1) Unemployment stuck at 9 percent
Bleak figures released Sept. 1 from the Office of Management and Budget predict unemployment will remain at 9 percent as President Barack Obama dives into his re-election campaign.
2) Obama tackles jobs
According to the Associated Press, the White House says President Barack Obama hopes that when Congress returns this coming week from its summer break, lawmakers will share his sense of urgency in taking steps to create jobs and help the economy.
3) Wisconsin lawmakers survive recall challenges
In August, six GOP Wisconsin lawmakers fought to survive recall challenges stirred by backlash against GOP Gov. Scott Walker and his move to strip public employee unions of most collective bargaining rights. Democrats succeeded in taking two Wisconsin state Senate seats away from Republican incumbents but fell one short of what they needed to seize majority control of the chamber.
4) AFL-CIO wants stronger political clout
The AFL-CIO is looking to launch a new political action committee that can raise unlimited amounts of money year-round. The labor movement would be bolstered by sympathetic donors both inside and outside union membership, and would be able to strengthen political activities outside election cycles. The move would also help steer more of labor's money to state legislative battles.
5) Ohio unions say no to compromise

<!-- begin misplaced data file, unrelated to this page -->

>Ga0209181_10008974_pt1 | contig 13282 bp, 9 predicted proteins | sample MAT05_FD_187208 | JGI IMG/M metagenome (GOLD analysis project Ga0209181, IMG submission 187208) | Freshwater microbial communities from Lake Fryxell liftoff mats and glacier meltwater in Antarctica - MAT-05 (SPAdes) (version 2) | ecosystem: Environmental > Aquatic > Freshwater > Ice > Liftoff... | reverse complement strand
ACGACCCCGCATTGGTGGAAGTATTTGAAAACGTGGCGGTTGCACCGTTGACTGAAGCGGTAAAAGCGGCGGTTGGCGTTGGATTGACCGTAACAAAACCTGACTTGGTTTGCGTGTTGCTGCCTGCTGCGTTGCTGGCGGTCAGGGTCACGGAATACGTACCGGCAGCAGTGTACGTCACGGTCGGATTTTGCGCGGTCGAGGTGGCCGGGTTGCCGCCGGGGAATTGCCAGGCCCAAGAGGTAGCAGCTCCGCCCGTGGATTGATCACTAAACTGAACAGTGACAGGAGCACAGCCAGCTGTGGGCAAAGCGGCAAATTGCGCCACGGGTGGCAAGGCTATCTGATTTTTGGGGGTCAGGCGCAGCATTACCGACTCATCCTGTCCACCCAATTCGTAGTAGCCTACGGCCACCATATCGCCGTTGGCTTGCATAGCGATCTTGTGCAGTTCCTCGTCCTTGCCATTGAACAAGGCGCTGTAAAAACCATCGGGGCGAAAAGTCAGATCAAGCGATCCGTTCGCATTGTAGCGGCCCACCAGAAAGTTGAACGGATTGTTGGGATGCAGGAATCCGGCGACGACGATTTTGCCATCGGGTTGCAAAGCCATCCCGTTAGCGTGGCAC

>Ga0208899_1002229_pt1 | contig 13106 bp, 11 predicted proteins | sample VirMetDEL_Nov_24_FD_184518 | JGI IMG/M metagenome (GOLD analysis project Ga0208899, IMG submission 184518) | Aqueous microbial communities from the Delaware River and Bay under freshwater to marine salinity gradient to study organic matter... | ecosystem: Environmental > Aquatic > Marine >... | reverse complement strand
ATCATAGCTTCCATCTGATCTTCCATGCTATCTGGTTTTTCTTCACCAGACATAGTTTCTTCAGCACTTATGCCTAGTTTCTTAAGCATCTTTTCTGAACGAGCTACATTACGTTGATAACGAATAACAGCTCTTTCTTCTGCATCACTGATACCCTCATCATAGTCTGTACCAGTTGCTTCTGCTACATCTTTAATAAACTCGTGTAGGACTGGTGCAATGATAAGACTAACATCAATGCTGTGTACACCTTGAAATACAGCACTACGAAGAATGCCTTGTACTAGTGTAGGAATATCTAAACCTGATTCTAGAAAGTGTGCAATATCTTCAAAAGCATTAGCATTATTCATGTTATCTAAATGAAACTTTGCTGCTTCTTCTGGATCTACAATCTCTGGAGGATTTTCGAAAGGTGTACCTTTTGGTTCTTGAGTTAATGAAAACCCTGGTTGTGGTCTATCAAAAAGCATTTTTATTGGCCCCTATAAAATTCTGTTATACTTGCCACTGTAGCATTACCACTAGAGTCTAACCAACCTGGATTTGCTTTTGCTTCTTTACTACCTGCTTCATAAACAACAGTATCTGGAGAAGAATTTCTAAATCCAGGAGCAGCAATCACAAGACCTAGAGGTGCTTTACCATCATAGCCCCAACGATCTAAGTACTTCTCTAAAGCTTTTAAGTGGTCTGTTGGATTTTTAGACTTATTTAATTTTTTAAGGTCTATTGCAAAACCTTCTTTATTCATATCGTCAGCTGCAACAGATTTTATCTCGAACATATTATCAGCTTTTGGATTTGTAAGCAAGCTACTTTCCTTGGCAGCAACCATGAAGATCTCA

Though GOP lawmakers in Ohio have offered to weaken a new law that limits collective bargaining, union leaders said in late August that the time for compromise has passed. The law in debate bans public employees from striking and restricts collective bargaining rights for more than 350,000 public workers.
6) 'Football's back'
Howard Fendrich for the Associated Press writes: "After months of public nastiness and private negotiations, of court filings and rulings, of players and owners squabbling over more than $9 billion a year, NFL fans finally saw the handshake and heard the words they awaited: 'Football's back.'"
7) Employers consider dropping health benefits
The June 2011 McKinsey Quarterly detailed findings of an early 2011 survey, which boldly stated 30 percent of responding employers will "definitely" or "probably" stop offering employer-sponsored health insurance after 2014. That's when employees will be able to seek coverage options in state-run health insurance exchanges.
8) States try to control benefits costs
According to the National Business Group on Health, employers estimate their health care benefit costs will increase an average of 7.2 percent in 2012. [See Workers face higher health care costs]
9) Postal Service considers cutting 120,000 jobs
Facing a second year of losses totaling $8 billion or more, the Postal Service is considering slashing as many as 120,000 jobs, and it also wants to pull its workers out of the retirement and health benefits plans covering federal workers and set up its own benefit systems.
10) Volatility hits retirement plans
Debt-negotiation stress and fears about the global economy intensified in August, and, according to the Associated Press, rattled investors pulled more than $40 billion from mutual funds, the biggest amount removed from mutual funds in a week since the height of the financial meltdown in October 2008.